In the course of our work studying drinking water access, contamination, and treatment in rural areas, we have observed relatively high rates of bottled water use. The reasons for increasing bottled water use in rural areas of low- and middle-income countries are varied, but available data indicates that some of the primary reasons are related to perceptions that bottled water is convenient and safer than available drinking water sources. Results from some of our research studies suggest, however, that bottled water may not always be safe. To better understand increasing use of and reliance on bottled water in LMICs we studied available market data which shows that more than half of the top-ten bottled water consuming countries globally are LMICs, and that bottled water use in LMICs is growing rapidly. With respect to global environmental health this trend is problematic in a number of respects, and, we argue, this increasing reliance on bottled water will likely hamper efforts to provide safe and affordable drinking water for all – one of the key objectives of the UN Sustainable Development Goals. As part of this work, we wish to better understand the nature and extent of bottled water contamination; however, there is relatively little publicly available data on bottled water quality, in LMICs or in high-income countries. To complement one of the only systematic review studies examining bottled water use and safety in LMICs, we conducted a comprehensive systematic review and meta-analysis of publicly available research studies on bottled water quality and associated health outcomes in China. After reviewing 7,000+ Chinese-language records, we extracted and analyzed data from 200+ eligible articles; we published our findings from this research in early 2022.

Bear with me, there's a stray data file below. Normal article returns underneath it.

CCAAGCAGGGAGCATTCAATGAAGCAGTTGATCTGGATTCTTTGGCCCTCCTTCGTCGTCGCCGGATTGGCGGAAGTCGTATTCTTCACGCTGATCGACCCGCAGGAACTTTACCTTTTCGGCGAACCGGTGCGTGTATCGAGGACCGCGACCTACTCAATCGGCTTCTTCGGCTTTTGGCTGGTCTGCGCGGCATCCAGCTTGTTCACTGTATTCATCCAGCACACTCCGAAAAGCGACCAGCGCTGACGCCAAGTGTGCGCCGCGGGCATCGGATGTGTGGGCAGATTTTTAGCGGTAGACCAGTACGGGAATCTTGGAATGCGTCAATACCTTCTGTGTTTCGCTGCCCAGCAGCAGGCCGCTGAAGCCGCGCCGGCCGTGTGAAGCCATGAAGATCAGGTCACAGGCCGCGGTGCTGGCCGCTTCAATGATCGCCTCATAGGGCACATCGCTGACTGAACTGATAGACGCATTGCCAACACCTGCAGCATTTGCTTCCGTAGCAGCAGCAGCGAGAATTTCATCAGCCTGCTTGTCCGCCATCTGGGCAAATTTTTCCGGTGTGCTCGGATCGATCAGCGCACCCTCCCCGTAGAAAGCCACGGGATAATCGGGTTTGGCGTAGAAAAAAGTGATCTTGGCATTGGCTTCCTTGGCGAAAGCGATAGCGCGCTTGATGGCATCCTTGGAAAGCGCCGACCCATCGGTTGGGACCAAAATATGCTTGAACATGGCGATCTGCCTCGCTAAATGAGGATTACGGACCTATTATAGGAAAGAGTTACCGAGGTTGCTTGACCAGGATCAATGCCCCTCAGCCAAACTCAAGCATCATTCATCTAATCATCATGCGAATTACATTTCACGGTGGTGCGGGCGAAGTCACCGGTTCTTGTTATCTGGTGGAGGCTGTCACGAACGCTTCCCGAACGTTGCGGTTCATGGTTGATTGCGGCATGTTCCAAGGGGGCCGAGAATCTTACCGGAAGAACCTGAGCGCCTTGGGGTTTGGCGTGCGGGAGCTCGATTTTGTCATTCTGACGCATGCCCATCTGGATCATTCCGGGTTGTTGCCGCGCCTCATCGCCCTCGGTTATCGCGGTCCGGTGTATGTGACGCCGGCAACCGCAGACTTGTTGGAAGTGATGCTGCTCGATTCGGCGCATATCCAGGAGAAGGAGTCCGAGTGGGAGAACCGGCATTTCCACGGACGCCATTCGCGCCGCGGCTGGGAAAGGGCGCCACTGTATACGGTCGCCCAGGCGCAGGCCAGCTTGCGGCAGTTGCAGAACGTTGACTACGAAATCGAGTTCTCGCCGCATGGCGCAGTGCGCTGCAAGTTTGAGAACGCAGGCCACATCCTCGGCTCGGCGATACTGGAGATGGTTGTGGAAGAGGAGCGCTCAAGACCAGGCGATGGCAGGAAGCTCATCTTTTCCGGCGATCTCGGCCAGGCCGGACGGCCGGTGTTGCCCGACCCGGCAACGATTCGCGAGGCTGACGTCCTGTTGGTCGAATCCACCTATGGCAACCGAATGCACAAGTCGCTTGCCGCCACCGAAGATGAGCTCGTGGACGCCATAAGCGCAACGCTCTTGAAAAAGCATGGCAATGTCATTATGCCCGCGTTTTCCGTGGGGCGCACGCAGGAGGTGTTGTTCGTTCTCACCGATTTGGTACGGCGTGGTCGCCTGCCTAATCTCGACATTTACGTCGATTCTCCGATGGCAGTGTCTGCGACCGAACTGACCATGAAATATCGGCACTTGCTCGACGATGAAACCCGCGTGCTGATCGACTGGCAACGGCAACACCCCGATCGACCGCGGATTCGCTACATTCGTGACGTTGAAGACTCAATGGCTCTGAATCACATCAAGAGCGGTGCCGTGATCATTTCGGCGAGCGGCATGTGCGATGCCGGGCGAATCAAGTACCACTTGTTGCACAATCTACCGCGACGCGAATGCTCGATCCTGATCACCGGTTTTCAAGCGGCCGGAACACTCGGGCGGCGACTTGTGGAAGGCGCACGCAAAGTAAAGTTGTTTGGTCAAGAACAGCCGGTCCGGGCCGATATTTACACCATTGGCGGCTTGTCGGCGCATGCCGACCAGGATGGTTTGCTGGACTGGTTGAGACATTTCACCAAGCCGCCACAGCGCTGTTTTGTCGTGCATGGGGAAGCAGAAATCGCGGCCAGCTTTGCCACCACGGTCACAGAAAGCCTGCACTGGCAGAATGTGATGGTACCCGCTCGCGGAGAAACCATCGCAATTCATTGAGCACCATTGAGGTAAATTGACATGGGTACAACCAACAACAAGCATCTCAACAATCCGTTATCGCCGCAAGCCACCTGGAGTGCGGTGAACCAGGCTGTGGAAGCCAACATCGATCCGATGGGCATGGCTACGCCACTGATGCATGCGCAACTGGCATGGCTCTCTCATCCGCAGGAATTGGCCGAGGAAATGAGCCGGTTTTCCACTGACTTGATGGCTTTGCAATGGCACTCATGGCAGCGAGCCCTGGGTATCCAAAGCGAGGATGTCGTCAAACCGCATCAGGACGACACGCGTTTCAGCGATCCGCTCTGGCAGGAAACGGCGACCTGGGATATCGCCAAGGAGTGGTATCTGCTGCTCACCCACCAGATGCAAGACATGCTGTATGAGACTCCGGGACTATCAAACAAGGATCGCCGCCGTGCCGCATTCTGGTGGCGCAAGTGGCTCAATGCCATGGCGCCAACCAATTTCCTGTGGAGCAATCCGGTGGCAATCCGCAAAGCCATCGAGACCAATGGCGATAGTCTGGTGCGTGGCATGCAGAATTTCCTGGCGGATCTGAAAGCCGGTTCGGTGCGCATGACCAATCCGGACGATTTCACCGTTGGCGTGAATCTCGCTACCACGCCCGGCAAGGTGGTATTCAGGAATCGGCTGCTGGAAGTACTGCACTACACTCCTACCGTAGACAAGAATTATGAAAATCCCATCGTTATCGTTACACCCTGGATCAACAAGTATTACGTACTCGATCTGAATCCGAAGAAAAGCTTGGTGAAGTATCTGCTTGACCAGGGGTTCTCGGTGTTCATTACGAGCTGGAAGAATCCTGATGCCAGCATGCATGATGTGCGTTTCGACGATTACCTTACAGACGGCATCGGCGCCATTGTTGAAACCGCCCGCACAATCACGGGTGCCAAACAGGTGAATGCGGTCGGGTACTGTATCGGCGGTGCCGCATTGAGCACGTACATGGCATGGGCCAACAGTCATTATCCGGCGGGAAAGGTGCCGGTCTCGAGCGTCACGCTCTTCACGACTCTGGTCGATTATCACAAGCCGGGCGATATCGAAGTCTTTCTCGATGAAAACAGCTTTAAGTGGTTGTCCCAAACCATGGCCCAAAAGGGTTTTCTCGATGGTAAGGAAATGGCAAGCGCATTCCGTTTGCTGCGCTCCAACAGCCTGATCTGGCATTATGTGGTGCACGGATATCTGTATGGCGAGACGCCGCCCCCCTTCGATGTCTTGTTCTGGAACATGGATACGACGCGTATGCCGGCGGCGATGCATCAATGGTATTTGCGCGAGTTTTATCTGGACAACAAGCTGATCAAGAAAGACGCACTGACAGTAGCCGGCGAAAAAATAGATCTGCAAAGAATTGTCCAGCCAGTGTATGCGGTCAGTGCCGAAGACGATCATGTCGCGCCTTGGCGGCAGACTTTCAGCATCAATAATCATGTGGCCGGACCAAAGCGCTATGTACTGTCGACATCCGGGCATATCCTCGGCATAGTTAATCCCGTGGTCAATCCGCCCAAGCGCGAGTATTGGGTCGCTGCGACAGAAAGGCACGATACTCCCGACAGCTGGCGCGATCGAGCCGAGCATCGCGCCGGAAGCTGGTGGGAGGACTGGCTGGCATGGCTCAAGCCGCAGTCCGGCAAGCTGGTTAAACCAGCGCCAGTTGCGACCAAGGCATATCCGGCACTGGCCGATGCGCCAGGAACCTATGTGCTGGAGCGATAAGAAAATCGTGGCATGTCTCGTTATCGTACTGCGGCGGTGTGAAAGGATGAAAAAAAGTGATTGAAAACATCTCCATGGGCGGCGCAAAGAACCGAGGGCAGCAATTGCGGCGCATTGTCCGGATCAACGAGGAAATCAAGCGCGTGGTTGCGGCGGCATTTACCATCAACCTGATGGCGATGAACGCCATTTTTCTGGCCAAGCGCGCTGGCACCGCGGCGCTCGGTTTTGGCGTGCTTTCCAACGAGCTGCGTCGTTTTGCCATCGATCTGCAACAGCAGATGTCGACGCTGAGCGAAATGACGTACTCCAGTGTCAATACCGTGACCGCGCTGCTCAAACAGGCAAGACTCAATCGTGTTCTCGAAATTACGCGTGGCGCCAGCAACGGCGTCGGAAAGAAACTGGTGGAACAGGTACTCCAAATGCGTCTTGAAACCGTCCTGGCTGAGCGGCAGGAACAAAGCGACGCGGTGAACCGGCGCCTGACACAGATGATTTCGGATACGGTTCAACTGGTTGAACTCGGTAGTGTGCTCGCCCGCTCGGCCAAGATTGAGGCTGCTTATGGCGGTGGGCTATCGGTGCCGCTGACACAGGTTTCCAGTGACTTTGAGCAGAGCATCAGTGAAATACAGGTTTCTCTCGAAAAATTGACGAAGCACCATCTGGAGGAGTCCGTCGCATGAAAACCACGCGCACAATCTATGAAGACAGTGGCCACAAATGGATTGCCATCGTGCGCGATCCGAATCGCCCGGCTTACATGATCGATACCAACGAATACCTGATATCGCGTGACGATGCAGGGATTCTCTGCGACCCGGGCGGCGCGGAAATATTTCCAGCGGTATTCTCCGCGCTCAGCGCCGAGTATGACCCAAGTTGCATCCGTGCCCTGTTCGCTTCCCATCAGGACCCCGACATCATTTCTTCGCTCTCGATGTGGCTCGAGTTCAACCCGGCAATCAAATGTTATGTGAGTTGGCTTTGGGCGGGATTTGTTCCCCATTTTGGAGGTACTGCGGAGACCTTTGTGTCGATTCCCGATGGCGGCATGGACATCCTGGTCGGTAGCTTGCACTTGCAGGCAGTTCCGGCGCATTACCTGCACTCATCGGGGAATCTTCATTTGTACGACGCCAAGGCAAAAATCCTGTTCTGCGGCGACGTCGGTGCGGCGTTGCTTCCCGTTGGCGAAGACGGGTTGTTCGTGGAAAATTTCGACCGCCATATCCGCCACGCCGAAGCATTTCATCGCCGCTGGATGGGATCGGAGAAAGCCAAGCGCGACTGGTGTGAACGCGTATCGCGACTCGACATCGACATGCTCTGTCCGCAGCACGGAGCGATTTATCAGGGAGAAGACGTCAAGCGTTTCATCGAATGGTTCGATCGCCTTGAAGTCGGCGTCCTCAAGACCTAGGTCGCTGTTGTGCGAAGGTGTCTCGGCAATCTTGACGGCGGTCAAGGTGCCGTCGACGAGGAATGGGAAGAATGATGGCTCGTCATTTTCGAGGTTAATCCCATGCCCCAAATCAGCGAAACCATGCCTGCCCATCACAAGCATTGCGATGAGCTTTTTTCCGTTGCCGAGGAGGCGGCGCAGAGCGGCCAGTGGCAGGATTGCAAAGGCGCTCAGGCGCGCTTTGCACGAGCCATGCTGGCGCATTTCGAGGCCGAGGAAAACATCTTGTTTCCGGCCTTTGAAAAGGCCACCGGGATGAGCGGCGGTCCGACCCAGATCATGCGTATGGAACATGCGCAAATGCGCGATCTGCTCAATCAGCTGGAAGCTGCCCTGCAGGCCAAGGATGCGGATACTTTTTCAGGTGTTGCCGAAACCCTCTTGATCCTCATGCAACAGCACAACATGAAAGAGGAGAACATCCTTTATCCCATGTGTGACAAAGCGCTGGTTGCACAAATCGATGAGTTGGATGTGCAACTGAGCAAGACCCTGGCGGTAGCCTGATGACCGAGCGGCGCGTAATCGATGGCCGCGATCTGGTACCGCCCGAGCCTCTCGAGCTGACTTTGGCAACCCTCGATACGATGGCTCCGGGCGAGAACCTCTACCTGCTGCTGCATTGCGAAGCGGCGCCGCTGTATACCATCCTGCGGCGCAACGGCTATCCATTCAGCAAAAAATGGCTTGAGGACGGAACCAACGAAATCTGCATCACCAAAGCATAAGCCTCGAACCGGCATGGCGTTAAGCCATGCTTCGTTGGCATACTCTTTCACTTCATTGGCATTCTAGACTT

Results from our previous research in rural China suggests that increasing the use of electric kettles for boiling (i.e., treating) drinking water in low-income areas of rural China could help expand access to safer drinking water, reduce household air pollution, and improve environmental and health outcomes in rural Chinese households currently boiling drinking water with solid-fuels (or not treating their water, or drinking contaminated bottled water). Our study was designed (and pre-registered on Chinese Clinical Trials Register & ClinicalTrials.gov) to evaluate the impact of a pilot Rural Electric Kettle Promotion Program offered to low-income households in rural Anhui Province, China. Specifically, we used a parallel arm cohort cluster-randomized controlled (RCT) trial design with a 1:1 ratio to randomize 30 villages (i.e., clusters) to treatment or control using stratified randomization by geography and by cluster proportions of reported electric kettle use at baseline (900 households total).
[Notes: We pre-specified and pre-registered our statistical analysis plan, but data cleaning and analysis were significantly delayed due to the COVID19 pandemic; we anticipate publishing primary findings starting in 2023]